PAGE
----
Procol Harum

the Pale 

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I burst into tears the first time I heard AWSoP

says the Eurovision Song Contest Winner 2000

Niels-Erik Mortensen writes to BtP (January 2001):

As BtP readers know a lot of Procol's colleagues have voiced their esteem for the band and especially for A Whiter Shade of Pale.

Last year, one of the two Danish winners of the Eurovision Song Contest – Jørgen Olsen of Olsen Bros. – mentioned AWSoP as his favourite song (see here). His younger brother not only likes the song. He still remembers how it made him burst into tears.

Niels 'Noller' Olsen has been a guest in the Danmarks Radio talk show, Sigurds Ulvetime ('Sigurd's Hour of the Wolf') hosted by pianist Sigurd Barett (not related to Sid B., the ex-Pink Floyd founding father, as far as I'm concerned). This is an edited part of the very cosy and entertaining dialogue from the show in which Noller named The Beatles his All-Time Favourites:
Then I've asked you to mention one record that really meant a lot to you – that´s Procol Harum, A Whiter Shade of Pale. Why exactly that one?

The first time I heard AWSoP, I must've been 10, 11 perhaps 12 years old. By then I'd got one of those tiny transistor radios, which we had bought in Sweden. Stuff like that wasn´t available here in those days. I bought the radio for a small fortune, 40 kroner, I believe. Then one day when I rode my bike home from a swimming hall to our home, I heard AWSoP. Then I burst into tears. I simply cried like the small boy I was, because there was something so beautiful and alluring in that song, and I still think it´s got some qualities that only very few songs have.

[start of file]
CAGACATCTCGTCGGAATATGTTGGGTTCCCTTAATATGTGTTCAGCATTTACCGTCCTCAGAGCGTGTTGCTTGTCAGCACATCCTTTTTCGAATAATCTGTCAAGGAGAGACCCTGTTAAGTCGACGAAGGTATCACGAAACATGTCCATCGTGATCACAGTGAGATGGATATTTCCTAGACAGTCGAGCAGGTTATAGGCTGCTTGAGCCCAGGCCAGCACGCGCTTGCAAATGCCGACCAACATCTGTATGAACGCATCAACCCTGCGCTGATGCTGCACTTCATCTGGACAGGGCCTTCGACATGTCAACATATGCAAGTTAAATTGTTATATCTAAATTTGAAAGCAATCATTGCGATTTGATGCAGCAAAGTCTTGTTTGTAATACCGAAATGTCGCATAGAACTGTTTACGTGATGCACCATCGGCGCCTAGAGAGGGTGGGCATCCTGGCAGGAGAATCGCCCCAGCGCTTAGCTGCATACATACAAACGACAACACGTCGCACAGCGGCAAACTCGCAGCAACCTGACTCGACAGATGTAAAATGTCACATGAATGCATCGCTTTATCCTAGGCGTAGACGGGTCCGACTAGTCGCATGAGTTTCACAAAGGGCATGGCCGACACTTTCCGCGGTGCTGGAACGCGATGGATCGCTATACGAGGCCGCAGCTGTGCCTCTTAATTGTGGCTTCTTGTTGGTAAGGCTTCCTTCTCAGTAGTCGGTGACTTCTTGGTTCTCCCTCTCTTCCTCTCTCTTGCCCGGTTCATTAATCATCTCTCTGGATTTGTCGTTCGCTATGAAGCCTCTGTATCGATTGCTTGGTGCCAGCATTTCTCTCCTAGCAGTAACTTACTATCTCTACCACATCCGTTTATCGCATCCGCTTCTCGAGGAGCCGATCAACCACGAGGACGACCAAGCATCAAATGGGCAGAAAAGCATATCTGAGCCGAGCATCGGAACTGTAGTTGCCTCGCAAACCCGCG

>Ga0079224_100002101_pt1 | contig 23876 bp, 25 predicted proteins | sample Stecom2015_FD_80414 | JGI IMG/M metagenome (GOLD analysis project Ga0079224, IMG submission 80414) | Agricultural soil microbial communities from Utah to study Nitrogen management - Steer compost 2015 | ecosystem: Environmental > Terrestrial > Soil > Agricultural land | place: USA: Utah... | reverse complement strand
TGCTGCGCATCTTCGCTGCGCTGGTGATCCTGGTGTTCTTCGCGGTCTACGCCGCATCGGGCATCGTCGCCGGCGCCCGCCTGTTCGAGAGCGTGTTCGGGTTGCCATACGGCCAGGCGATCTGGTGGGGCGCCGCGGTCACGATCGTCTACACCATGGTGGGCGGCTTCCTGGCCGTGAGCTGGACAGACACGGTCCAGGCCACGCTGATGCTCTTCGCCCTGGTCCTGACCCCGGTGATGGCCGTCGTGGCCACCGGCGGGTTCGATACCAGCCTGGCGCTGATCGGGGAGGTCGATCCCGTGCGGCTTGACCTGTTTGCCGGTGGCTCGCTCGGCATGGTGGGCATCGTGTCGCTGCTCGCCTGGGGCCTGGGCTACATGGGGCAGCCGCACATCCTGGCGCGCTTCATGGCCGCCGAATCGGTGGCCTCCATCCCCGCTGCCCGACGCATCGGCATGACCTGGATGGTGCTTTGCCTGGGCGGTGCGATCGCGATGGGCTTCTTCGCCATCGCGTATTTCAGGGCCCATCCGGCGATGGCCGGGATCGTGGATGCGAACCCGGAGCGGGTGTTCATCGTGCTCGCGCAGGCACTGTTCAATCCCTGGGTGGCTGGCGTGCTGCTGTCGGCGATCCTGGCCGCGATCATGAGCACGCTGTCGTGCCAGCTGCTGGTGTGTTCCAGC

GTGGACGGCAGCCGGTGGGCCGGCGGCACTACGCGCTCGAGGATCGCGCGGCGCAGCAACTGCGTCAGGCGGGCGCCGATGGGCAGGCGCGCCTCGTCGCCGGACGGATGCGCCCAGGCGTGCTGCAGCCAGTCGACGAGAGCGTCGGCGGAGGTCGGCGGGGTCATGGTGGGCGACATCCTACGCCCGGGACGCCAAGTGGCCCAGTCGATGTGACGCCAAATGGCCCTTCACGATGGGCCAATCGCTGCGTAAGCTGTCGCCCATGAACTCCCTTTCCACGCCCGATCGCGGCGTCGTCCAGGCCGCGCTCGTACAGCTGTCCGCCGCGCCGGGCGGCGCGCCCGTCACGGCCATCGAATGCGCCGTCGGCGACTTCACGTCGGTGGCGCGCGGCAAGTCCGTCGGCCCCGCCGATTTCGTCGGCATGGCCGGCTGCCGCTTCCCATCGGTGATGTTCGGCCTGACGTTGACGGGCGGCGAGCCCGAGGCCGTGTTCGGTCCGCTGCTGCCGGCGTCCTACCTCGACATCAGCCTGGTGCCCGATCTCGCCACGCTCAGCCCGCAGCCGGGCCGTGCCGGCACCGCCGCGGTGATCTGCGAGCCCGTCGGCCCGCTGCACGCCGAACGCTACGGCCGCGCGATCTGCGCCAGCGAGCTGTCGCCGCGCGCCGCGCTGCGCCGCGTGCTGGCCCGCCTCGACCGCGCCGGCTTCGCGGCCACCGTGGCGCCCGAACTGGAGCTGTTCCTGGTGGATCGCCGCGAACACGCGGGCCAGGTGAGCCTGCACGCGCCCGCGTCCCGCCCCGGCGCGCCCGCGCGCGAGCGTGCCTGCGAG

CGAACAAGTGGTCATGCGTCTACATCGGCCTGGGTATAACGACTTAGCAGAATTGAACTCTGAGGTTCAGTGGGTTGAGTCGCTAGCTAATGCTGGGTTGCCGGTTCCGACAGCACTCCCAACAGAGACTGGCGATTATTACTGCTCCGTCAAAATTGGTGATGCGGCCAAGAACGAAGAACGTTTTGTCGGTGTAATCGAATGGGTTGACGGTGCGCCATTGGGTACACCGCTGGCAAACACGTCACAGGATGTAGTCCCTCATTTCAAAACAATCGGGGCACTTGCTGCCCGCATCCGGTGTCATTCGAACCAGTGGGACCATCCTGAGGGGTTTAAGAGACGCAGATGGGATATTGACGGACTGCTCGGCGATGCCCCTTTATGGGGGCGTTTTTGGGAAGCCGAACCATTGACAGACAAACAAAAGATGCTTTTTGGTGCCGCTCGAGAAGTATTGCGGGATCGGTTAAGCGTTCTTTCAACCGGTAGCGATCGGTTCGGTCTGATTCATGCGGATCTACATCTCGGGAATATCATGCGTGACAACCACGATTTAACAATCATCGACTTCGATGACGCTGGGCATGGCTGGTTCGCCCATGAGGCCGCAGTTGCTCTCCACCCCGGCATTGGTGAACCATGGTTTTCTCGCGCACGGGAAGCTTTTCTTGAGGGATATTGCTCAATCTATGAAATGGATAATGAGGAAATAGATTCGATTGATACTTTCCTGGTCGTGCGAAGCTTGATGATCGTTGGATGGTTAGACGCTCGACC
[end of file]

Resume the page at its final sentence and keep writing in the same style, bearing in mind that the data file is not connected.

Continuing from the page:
Exactly what is it that affected you that much? Was it the organ, the sound or the lyrics?

I really don´t know. First of all, there's that Hammond organ. It's a very beautiful theme, which I think is an old Bach theme [see here and here] Then, there are the lyrics. Well, it's a bit hard making head or tail of it, but of course it makes sense somehow. It all forms a synthesis. Then there´s the sound and the environment of it all. It's got some kind of a melancholic sound which touches you deep down inside. I really hope it´ll go on having this effect on me until the day I close my eyes for the last time."

from Sigurds ulvetime ('Sigurd's Hour of the Wolf'). Broadcast on Danish TV, DR2, 12 January 2001, re-run 21 February 2001

(Sigurd and Noller. Photo: Danmarks Radio)

Some further remarks: Noller and Sigurd were seen sitting by a grand piano, and while the record was played they both joined in, Noller playing Matthew´s organ part – so if Matthew should be unavailable for a Procol gig, just call Noller!

The camera focused upon the portable gramophone (a vintage 60s-model) and the actual record was the re-issue of AWSoP b/w A Salty Dog (green sleeve, Cube 1972). . I might add that though the Noller/Sigurd dialogue seems to be a bit sad, when you read it, this was certainly not the case. Noller is a very jolly spirit and it seems to be impossible to wipe out the smile from his face.

'Hour of the wolf': there is no similar concept in English. The term can have two meanings: (1) the time in which sleepers are having nightmares – a very Reidian subject! or (2) the moment after closing-time when families have come home after work, trying to do the cooking, talking to the spouse and children – all at the same time.

Furthermore, Sigurd has been hosting a series of children's programmes called Sigurds Bjørnetime (Sigurd's Bear Hour: a Danish pun upon 'Children's Hour'). So they continued to find animal names to his shows …

Have a look here for more about the programme

More about Olsen and AWSoP                See Olsen Brothers perform AWSoP here

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